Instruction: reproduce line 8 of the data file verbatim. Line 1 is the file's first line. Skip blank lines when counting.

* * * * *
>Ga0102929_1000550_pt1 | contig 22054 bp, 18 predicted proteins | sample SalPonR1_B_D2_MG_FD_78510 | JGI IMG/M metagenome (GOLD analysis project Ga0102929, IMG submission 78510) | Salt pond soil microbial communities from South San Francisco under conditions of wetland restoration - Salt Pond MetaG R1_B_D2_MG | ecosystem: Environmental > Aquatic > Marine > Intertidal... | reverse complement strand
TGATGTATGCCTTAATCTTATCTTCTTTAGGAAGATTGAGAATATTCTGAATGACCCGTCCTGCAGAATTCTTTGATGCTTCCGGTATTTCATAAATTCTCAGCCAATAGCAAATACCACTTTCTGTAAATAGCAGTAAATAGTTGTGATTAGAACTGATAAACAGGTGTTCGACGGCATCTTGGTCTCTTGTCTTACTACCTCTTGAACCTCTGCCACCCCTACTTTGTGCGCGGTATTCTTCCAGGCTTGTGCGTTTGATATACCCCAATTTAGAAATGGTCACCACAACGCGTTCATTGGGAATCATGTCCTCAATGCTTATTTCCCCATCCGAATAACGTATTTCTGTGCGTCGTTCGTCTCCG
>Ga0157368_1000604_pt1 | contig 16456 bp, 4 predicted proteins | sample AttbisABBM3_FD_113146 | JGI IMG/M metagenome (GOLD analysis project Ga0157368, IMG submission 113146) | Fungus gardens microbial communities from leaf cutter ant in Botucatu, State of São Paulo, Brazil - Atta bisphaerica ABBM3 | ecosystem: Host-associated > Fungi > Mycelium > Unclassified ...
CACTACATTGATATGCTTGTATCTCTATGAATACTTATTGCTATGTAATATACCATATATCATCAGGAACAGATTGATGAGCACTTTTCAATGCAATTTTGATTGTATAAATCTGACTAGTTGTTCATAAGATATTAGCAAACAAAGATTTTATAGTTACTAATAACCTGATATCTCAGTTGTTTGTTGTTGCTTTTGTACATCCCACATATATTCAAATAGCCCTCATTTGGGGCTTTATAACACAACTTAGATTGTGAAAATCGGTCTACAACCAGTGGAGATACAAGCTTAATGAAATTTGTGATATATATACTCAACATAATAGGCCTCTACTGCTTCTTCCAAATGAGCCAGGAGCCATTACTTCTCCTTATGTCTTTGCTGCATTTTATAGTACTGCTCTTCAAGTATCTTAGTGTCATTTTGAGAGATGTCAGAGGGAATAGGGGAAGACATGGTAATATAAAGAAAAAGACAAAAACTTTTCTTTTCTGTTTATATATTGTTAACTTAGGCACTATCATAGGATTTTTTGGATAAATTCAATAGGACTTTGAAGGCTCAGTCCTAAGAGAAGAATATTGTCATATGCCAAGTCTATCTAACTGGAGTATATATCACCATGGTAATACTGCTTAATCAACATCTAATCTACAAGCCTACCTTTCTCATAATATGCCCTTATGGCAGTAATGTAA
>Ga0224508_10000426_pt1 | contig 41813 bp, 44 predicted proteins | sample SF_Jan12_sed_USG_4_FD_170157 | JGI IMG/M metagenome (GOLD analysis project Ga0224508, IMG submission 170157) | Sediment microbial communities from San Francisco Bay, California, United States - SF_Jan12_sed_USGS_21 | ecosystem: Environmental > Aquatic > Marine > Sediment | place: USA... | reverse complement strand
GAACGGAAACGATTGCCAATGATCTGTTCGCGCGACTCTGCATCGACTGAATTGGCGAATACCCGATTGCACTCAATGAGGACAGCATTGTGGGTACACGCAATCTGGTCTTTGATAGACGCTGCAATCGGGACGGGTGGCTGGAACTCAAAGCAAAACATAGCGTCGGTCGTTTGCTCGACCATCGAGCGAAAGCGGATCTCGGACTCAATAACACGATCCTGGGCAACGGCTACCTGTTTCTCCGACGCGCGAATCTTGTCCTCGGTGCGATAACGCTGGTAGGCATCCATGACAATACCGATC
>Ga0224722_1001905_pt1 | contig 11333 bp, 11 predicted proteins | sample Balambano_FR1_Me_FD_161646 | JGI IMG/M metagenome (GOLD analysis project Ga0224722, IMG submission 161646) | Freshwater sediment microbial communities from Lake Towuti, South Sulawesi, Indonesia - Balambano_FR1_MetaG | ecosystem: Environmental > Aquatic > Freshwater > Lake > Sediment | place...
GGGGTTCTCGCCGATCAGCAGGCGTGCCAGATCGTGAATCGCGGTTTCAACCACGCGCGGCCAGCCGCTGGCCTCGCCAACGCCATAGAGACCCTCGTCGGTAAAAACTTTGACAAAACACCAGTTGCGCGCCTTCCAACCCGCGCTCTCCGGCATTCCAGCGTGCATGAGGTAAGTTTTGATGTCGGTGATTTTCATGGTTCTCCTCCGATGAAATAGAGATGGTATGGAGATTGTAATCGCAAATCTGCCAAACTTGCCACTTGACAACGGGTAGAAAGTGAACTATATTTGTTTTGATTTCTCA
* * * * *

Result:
GGGGTTCTCGCCGATCAGCAGGCGTGCCAGATCGTGAATCGCGGTTTCAACCACGCGCGGCCAGCCGCTGGCCTCGCCAACGCCATAGAGACCCTCGTCGGTAAAAACTTTGACAAAACACCAGTTGCGCGCCTTCCAACCCGCGCTCTCCGGCATTCCAGCGTGCATGAGGTAAGTTTTGATGTCGGTGATTTTCATGGTTCTCCTCCGATGAAATAGAGATGGTATGGAGATTGTAATCGCAAATCTGCCAAACTTGCCACTTGACAACGGGTAGAAAGTGAACTATATTTGTTTTGATTTCTCA